Dues Paid

Sunset on the Dog

It was a beautiful morning, sunny and clear, and not a breath of wind. Mine was the first boat out of the launch so I knew I had untouched water before me. I was anxious for a repeat of the action I had enjoyed on Monday, and I slipped quietly down the first few miles with my spirit as bright as the morning sky.

I didn’t expect to see any activity in the upper river that early, and I didn’t. At the end of the last long riffle I drifted easily along the bank searching ahead for rises. Seeing none, I dropped anchor and waited. It was a perfect scene, I was early, alone and I had time to relax and wait for the flies to increase in number and the trout to rise. Perfection doesn’t always last.

The wind rose quickly into a full downstream blow. The forecast had been for 5 to 10 miles per hour, but this was a lot more than that prediction foretold. I slipped the anchor, moved downstream and stopped again, hoping that the water a touch further down from the riffle would be conducive to feeding trout. The flow gage had read 2,830 cfs at dawn, up 500 cfs from Monday, and now there was the additional wind current to deal with. Fewer protected pockets along the banks means fewer feeding trout.

I found a pair of risers, a little further down on my third drop. The initial gusts, the ones I hoped were a phantom wind, one of those quick little blows that comes suddenly out of the mountains and then vanishes, had made it clear they were here to stay.

Fishing to bank feeders sliding up and down in tiny pockets of softer water is a presentation game. Long leaders, long tippets and reach casts are required to give a fly as much time as possible in each pocket with a natural drift. Fishing these lies from a drift boat means casting downstream and across, then reaching upstream; on this day right into the wind. This would be a day of difficulties, of splashy refusals when the casts were accurate, for the wind would straighten every precious curl in the tippet by the time the fly alighted. A dues paying day.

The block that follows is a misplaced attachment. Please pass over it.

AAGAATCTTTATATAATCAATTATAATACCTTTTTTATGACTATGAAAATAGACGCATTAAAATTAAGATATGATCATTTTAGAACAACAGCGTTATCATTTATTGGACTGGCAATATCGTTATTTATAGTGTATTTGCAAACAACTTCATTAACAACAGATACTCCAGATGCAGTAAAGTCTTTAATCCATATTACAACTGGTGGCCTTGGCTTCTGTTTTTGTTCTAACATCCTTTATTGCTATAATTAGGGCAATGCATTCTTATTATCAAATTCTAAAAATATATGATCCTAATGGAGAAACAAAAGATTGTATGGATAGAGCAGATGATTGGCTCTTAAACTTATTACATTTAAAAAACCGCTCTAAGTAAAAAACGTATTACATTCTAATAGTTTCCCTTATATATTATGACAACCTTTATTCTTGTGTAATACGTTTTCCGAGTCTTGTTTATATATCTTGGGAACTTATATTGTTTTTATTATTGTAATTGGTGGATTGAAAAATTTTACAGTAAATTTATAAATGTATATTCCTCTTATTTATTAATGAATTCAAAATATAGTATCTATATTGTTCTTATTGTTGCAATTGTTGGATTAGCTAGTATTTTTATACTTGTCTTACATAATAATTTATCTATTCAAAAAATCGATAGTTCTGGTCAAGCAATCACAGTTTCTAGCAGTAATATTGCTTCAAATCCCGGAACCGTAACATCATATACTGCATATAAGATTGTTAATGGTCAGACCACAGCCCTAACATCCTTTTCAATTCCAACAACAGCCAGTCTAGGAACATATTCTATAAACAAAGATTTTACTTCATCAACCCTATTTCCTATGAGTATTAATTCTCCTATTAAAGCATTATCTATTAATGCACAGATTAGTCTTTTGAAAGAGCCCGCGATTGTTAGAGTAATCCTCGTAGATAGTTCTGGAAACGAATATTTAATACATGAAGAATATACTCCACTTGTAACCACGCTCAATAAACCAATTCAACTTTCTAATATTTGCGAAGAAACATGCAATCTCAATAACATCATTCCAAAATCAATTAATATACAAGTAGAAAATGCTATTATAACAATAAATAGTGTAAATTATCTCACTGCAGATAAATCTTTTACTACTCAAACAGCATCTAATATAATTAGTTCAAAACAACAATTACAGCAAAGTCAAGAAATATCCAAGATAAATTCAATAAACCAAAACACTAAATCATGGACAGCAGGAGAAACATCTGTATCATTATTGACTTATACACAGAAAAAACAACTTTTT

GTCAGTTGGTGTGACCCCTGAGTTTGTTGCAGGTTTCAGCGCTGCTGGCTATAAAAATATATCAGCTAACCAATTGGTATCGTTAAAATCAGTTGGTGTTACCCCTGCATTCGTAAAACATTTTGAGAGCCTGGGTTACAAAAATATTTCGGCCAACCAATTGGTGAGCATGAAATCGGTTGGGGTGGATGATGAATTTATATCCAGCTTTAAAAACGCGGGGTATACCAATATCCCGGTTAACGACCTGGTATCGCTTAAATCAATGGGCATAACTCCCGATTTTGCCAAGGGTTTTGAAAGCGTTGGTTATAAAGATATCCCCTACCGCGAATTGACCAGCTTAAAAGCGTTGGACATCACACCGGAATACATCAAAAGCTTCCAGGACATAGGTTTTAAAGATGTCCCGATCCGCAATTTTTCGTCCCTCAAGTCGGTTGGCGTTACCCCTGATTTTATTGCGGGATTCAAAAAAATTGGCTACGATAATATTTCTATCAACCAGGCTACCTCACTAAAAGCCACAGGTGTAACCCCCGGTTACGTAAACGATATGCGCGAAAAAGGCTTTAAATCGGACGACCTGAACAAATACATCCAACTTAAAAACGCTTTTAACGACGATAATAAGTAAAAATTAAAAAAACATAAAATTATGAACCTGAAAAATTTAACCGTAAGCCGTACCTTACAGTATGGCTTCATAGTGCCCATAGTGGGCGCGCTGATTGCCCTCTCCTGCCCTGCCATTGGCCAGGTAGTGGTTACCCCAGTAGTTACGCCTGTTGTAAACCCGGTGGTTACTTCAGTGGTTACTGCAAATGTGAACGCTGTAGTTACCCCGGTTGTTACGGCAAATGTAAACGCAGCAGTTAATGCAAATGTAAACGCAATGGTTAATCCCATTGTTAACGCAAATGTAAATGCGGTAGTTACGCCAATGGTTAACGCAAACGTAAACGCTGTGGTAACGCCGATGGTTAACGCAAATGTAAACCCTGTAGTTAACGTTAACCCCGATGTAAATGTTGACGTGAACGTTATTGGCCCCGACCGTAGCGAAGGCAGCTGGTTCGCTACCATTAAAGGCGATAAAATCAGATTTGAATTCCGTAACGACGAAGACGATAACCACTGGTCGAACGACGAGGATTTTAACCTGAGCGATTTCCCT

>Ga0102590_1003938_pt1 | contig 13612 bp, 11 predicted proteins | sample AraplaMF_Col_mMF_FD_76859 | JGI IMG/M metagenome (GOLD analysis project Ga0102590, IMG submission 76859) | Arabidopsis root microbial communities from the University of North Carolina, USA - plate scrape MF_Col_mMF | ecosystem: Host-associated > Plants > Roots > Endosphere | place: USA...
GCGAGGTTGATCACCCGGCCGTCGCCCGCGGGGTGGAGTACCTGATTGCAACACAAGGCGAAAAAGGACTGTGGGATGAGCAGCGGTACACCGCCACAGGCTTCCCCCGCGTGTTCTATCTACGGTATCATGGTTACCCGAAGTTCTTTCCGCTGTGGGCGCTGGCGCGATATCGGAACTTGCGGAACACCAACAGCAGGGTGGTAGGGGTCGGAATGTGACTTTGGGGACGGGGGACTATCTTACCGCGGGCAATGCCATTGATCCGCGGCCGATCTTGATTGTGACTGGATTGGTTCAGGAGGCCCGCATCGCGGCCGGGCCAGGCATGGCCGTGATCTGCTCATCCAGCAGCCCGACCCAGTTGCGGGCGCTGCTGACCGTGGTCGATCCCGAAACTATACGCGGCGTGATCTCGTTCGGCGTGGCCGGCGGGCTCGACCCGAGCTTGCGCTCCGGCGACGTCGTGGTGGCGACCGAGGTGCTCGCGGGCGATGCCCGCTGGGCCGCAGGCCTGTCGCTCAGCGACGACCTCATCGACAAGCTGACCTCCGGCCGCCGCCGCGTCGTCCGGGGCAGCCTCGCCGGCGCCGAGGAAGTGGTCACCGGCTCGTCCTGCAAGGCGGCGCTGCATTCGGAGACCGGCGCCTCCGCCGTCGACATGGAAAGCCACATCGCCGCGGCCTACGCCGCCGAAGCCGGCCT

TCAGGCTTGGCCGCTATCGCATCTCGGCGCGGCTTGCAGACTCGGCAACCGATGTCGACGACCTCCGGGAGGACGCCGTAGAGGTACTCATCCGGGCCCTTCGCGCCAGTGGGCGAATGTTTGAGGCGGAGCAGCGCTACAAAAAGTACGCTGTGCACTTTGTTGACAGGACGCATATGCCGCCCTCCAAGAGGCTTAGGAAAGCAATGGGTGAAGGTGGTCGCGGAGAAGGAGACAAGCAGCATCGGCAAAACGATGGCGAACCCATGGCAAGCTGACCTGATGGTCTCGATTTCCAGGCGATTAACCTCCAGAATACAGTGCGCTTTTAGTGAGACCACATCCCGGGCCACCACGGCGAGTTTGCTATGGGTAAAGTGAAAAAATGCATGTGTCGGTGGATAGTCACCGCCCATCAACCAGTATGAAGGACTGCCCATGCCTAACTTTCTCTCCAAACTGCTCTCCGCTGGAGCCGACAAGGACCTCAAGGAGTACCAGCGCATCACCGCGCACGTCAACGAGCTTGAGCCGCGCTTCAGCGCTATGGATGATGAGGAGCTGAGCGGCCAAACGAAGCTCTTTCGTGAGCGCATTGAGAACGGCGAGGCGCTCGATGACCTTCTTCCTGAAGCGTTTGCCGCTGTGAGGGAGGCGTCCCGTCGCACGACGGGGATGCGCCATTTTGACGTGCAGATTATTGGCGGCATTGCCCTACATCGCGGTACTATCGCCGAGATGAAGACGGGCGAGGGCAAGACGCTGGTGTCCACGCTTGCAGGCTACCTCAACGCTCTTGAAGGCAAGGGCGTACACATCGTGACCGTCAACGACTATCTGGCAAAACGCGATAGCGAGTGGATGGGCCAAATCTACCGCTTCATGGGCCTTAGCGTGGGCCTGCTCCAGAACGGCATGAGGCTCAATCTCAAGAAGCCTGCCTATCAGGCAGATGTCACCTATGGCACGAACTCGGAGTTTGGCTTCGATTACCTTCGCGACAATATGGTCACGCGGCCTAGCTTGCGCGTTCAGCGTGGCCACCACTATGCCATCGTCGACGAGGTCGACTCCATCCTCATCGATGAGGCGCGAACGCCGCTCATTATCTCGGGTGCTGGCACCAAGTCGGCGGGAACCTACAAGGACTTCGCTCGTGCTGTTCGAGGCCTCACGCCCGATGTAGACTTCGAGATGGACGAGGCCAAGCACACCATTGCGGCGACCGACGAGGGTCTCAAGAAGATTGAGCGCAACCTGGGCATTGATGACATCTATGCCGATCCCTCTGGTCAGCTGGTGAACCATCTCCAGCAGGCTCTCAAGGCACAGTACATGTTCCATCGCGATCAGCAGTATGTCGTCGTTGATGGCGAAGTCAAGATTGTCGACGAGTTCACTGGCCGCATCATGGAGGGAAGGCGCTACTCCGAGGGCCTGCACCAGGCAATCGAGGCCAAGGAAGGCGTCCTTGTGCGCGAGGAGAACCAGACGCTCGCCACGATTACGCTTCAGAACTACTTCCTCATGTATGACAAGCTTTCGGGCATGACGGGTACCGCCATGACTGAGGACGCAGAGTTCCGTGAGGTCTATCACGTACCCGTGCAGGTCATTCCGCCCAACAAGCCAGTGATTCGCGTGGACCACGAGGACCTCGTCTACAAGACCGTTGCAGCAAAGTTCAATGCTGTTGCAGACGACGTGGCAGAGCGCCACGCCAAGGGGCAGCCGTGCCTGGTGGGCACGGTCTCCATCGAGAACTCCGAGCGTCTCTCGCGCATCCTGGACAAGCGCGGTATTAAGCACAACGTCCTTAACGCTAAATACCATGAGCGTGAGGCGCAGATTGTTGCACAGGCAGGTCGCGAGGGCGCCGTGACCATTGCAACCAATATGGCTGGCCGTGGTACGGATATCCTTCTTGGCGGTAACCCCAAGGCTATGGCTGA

That first pair offered three refusals between them. Throughout the day, when I was able to find rising trout, this scenario ran on repeat, just like a video loop. A calmer moment between gusts would allow a cast with a little bit of slack, and the drift would be almost perfect, until that last inch. The trout would come to the fly until some tiny unnatural movement would trigger his marvelous instincts to refuse, splash it but decline to take it, and the angler would raise his rod into nothingness.

My solitude evaporated a bit later than my expectations. In early afternoon I turned around to count seven boats bearing down upon me. I had no deck gun, no crew to repel boarders, though it was hard to shake the feeling that I needed both. It wasn’t a battle. A few anchored above me and waited: that guy’s found a fish rising, we’ll wait and try it if he doesn’t get it! I didn’t, though I did get three or four refusals. The others simply rowed past, fishermen with puzzled looks wondering if this was all they would get for their $500 day on the river. Weather is the great equalizer. Even luck finds it hard to triumph over it.

I had one chance at luck, down river at my last stop for the day. It had calmed for a few minutes, and I was sitting at anchor waiting. A few roving trout began taking the odd Hendrickson mayflies that were drifting by on the surface, their light patterns finally clear to see on the flat, smooth surface. I stood slowly and made a few lazy casts to rings downstream. I knew those trout were moving, that it was a game of luck, but I played my hand. On one of those casts I watched my fly drift out of sight into the glare. A moment later the water bulged nearby and I lifted my rod: a strong pull, a good boil, and the hook came away. Luck nearly gave me one big fish for the day.

The wind rose again a moment later, so I sat down and waited for the next calm spell. When it finally came, it didn’t last long enough for me to stand and begin looking for bugs or rises. Neither did the next calm spell.

A gorgeous, sunny day on a spring trout river, and I had a few laughs, finding the humor in the circumstances and the vagaries of fishing. I think I’ll live longer being able to laugh at splashy refusals and missed fish than groan and curse at those occurances. I have seen fishermen beat the water with their expensive fly rods and stream all manner of profanities at a fish that splashed their fly. That has to take the joy right out of fishing for them.

Fishing is much more than success, it is more than big catches and bragging about your numbers, the kind of talk you hear around the fly shops and bars. Fishing is a lesson in life, in joy and humility, in beauty and wonder, a lesson in patience and appreciation for the little things.

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